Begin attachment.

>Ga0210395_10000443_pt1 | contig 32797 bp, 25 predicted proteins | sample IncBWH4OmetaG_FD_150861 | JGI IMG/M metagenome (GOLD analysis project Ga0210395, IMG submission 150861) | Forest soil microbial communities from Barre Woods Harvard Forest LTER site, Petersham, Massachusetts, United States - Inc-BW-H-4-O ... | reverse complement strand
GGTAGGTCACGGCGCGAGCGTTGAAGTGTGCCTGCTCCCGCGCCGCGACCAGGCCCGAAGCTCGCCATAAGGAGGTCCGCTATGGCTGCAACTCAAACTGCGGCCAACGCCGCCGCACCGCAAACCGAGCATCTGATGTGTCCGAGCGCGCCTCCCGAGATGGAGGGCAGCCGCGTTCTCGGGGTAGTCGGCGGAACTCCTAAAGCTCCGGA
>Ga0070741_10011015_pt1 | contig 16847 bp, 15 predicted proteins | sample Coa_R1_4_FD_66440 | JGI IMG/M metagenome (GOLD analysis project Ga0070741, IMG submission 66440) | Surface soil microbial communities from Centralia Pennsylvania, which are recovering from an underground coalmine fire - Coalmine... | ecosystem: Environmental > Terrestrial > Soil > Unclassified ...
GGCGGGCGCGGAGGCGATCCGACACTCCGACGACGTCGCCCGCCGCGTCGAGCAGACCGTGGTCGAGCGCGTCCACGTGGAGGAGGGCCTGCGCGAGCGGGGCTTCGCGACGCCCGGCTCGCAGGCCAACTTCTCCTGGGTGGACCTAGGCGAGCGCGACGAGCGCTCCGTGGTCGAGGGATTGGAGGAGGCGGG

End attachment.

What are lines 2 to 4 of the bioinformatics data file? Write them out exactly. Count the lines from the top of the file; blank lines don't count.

GGTAGGTCACGGCGCGAGCGTTGAAGTGTGCCTGCTCCCGCGCCGCGACCAGGCCCGAAGCTCGCCATAAGGAGGTCCGCTATGGCTGCAACTCAAACTGCGGCCAACGCCGCCGCACCGCAAACCGAGCATCTGATGTGTCCGAGCGCGCCTCCCGAGATGGAGGGCAGCCGCGTTCTCGGGGTAGTCGGCGGAACTCCTAAAGCTCCGGA
>Ga0070741_10011015_pt1 | contig 16847 bp, 15 predicted proteins | sample Coa_R1_4_FD_66440 | JGI IMG/M metagenome (GOLD analysis project Ga0070741, IMG submission 66440) | Surface soil microbial communities from Centralia Pennsylvania, which are recovering from an underground coalmine fire - Coalmine... | ecosystem: Environmental > Terrestrial > Soil > Unclassified ...
GGCGGGCGCGGAGGCGATCCGACACTCCGACGACGTCGCCCGCCGCGTCGAGCAGACCGTGGTCGAGCGCGTCCACGTGGAGGAGGGCCTGCGCGAGCGGGGCTTCGCGACGCCCGGCTCGCAGGCCAACTTCTCCTGGGTGGACCTAGGCGAGCGCGACGAGCGCTCCGTGGTCGAGGGATTGGAGGAGGCGGG